during his time as Remembrancer.
|A very late example is on m 2
of the Recorda section of the roll for 1435, where on
10 Sep that year re Kingston on Hull there were Letters
Patent assigning him and William Babthorp to investigate
various transactions of the former Sheriff William Ryther.
This is strange, as Thomas had died on 13 April 1435.
Perhaps it is why these letters were not enrolledthey
aren't in the Patent Roll Calendar.
Henry Scrope was executed for treason outside
Southampton 5 Aug 1415 and his head was stuck on Mickelgate
Bar in York, but Thomas was confirmed in office. In the uncertain
political atmosphere of a new under-age king he was seen to
be able to do the job.
Thomas was not part of Scrope's circle,
or he would have been mentioned in Scrope's will (Nicolas
1832 pp 142-7) and neither he nor any Brokets are recorded
as a witness, or in any other capacity, among the Scrope muniments
in Westminster Abbey (communication from M Devine 2004). He
had done work in 1399 for Scrope's brother Richard,
Archbishop of York and was clearly a fellow Yorkshireman,
but beyond that Thomas' connection with Henry Scrope
is not clear. In 1419 Thomas
was given the difficult task of investigating whether Scrope's
mother had kept back some of her son's forfeited possessions.
Then in 1432-3 Thomas served Scrope's brother
during his year as Treasurer.
Thomas served 11 Treasurersalways
noblemenin Westminster (Fryde et al 1986 p 106):
Scrope lord Scrope of Masham dismissed (and beheaded)
20 Dec 1411
FitzAlan Earl of Arundel d 13 Oct 1415
Mortimer knt (chamberlain of Henry V as prince
of Wales) d between 13 Apr and 23 May 1416
Leche knt dismissed 23 Nov 1416
FitzHugh lord FitzHugh king's Chamberlain 1413-22
Kinwolmarsh (under-Treasurer 1417-21) Dean of
St Martin's le-Grand
Kinwolmarsh reappointed d 18 Dec 1422
Stafford Dean of Wells Bishop of Bath and Wells
1424-43 Chancellor ....
Hungerford 1st lord Hungerford 1426
Scrope lord Scrope of Masham
Cromwell lord Cromwell and king's Chamberlain
The penultimate TreasurerSir
John Scrope 4th Lord Scrope of Mashamhad his
Barony restored in 1426 and bought back the Scrope lands confiscated
following his brother's execution in 1415 (http://www.scroope.net/ancestors/masham/john4thlordscropeofmasham.htm).
Being Remembrancer to John Scrope must have been difficult:
- Thomas had earlier had to list all John's brother Henry's
- He had had to pursue their mother
for jewelry she had kept back.
- The case brought by Danvers
in 1433 against Thomas' probable own son William was heard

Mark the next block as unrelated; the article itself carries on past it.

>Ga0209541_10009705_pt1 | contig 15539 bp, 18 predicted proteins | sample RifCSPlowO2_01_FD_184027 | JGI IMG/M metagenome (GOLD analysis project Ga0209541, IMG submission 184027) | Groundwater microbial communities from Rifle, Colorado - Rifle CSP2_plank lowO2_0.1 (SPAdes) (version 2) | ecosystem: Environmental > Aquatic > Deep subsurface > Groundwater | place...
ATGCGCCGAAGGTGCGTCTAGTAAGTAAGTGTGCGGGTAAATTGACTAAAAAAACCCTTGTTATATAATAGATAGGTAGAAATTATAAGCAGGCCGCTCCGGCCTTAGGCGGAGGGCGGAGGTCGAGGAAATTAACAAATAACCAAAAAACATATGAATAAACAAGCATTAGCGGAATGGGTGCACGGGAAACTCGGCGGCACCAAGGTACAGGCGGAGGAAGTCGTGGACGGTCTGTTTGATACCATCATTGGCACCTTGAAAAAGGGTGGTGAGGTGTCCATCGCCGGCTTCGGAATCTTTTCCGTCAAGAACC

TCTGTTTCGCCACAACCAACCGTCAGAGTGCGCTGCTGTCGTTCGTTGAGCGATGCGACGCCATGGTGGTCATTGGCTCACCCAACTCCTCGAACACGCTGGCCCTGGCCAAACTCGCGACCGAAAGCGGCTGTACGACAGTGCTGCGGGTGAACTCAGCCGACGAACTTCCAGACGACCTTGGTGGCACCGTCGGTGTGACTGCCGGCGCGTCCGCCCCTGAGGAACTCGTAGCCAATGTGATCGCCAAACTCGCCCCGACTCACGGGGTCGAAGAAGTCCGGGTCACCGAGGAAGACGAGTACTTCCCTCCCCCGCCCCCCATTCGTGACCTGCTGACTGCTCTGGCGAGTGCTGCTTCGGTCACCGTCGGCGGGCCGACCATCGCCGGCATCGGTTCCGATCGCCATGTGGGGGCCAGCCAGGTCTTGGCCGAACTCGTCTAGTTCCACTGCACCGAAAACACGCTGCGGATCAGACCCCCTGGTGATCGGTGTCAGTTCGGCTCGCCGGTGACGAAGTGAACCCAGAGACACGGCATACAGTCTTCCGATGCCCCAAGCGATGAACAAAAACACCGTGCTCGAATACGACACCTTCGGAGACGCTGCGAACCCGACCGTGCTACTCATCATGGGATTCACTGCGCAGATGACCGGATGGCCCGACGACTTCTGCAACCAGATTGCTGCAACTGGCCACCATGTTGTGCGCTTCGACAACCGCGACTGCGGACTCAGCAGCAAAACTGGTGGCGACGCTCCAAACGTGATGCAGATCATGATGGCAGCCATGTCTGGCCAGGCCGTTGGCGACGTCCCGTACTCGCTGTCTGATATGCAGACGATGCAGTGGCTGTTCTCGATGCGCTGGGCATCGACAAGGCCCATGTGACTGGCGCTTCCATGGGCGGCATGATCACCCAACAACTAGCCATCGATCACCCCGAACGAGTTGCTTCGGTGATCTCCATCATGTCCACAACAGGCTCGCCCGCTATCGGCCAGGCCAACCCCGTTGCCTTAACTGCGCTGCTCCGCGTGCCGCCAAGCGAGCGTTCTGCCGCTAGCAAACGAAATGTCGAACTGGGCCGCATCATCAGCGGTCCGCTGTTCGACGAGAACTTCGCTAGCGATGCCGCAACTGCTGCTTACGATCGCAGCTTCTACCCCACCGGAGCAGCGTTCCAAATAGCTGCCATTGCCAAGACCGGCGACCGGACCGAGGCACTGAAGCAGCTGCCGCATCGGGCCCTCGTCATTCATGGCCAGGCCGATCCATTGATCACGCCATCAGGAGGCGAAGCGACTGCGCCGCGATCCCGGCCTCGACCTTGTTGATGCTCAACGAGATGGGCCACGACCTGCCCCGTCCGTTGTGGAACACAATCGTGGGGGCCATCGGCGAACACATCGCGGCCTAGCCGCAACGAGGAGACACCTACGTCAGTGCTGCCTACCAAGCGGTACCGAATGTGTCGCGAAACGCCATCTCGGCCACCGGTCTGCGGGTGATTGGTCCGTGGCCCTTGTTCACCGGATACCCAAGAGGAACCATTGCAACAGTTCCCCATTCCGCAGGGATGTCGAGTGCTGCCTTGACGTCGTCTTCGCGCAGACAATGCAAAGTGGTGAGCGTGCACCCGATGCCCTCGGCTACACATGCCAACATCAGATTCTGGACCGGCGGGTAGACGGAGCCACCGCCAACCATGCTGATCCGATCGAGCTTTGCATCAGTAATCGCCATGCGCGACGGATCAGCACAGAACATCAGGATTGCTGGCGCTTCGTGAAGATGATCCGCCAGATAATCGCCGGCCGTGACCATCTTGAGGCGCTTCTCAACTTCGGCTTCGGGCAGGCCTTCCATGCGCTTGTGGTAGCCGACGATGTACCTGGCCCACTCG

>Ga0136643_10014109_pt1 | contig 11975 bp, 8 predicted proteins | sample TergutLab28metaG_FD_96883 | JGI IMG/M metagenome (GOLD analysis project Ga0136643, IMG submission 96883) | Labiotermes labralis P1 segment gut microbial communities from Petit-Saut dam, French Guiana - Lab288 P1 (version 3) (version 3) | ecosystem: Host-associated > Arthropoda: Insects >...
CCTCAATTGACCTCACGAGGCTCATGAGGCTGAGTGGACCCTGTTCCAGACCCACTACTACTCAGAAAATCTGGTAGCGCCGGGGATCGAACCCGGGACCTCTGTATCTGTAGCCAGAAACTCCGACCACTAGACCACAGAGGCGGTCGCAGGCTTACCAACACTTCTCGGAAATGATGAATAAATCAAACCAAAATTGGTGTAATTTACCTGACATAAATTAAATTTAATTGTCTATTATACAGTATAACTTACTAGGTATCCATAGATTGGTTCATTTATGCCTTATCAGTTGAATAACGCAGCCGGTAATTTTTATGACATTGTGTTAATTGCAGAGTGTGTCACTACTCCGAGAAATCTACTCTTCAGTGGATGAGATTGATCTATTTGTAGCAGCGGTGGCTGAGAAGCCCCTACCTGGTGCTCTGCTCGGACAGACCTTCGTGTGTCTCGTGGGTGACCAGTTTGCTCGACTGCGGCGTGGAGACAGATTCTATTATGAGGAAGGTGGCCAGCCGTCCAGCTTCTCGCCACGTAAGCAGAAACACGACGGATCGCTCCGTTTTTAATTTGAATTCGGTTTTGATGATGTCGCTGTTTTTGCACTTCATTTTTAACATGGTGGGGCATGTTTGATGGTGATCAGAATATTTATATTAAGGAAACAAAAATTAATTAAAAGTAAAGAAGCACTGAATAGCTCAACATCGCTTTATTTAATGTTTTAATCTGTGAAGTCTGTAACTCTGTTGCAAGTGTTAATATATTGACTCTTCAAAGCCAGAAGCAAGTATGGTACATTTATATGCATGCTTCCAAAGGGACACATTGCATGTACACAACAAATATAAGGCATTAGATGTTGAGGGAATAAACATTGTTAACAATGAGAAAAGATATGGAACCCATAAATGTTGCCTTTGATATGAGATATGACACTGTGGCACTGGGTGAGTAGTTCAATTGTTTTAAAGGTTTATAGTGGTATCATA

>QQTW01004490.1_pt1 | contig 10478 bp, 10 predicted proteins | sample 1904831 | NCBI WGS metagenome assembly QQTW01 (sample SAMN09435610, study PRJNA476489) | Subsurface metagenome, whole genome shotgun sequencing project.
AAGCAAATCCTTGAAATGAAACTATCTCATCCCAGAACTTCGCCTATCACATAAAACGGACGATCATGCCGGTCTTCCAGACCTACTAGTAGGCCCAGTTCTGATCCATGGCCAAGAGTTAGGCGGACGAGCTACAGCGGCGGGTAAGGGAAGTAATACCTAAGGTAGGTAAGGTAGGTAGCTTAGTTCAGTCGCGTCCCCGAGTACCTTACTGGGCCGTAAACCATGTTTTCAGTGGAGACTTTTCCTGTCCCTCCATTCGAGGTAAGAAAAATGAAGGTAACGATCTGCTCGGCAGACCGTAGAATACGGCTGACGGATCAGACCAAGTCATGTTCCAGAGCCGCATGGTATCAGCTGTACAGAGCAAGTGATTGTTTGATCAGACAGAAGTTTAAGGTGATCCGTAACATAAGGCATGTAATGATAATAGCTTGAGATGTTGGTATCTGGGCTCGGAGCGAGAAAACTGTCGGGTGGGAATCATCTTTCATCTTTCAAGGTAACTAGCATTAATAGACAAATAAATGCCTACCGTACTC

before the Lord Chancellor of England in Westminster in
the presence of top lords, including the Lord Treasurer
of England, John Lord Scrope.
The next Remembrancer to be appointed
in the rolls was John Cerf on 8 Nov 1435
(E159/212 m 3d of the Recorda section). The post was
vacant because Thomas had died. John had long worked
with Thomas as a mainpernor,
and already in 1413 was referred to as:
Clericorum Thome Broket vnius
remematoris Scaccarij nostri
||one of the
Clerks of Thomas Broket one of the Remembrancers
of our Treasury
|(York City Archives
E39 Lib Miscellanea vol 8 p 166)
John was probably a member of the long-established Steeton
The corruption in the government administration at this time
was satirised in a long poem describing the
progress of an account through the Exchequer (Haskins and
George 1921 pp 58-67). Those needing to be bribed at each
step are listedthe Auditor, the Baron, the Chancellor
himselfand on line 37 the two Remembrancers
are referred to by name. Robert Thresk was King's
Remembrancer 1398-1419 and Richard Bank was
Treasurer's Remembrancer 1397-1410, dating the poem 1398-1410.
Richard Bank was Thomas Broket's immediate predecessor. Ten
lines can be singled out (the translation is not literal):
tamen pone quod erit plus grata sequela
32. Si cum barone fiat privata loquela,
33. Baroni cuivis placeas, saltim capitali, ...
36. Placa cum do das memoratoris bene mentem.
37. Thresk Bank ambo duo memoratores
38. Ne pro posse tuo vacuis manibus videantur.
39. Ut serves morem per dona placens sis ad illum
40. Cancellatorem quem scis portare sigillum.
Realise that the next stage will go a lot better
32. if you have a private discussion with a baron
33. choose a specially influential one. ...
36. Please the Remembrancer with the verb 'I give...'
37. Look after both Remembrancers, Thresk and
38. make sure you don't leave their hands empty.
39. To maintain tradition make pleasing gifts to that
40. Chancellor whom you know carries the Seal.
Abuse may have decreased after 1406, when articles for the